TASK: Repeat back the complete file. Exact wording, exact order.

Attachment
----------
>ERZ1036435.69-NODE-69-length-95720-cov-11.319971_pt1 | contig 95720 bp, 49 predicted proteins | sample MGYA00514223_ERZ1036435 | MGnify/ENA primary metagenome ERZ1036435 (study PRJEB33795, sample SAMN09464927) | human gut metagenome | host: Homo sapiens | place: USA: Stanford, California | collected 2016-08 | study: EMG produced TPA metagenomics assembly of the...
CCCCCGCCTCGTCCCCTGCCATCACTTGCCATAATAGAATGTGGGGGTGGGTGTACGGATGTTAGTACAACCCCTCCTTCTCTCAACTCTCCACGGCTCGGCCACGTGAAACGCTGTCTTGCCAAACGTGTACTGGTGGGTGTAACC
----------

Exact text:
>ERZ1036435.69-NODE-69-length-95720-cov-11.319971_pt1 | contig 95720 bp, 49 predicted proteins | sample MGYA00514223_ERZ1036435 | MGnify/ENA primary metagenome ERZ1036435 (study PRJEB33795, sample SAMN09464927) | human gut metagenome | host: Homo sapiens | place: USA: Stanford, California | collected 2016-08 | study: EMG produced TPA metagenomics assembly of the...
CCCCCGCCTCGTCCCCTGCCATCACTTGCCATAATAGAATGTGGGGGTGGGTGTACGGATGTTAGTACAACCCCTCCTTCTCTCAACTCTCCACGGCTCGGCCACGTGAAACGCTGTCTTGCCAAACGTGTACTGGTGGGTGTAACC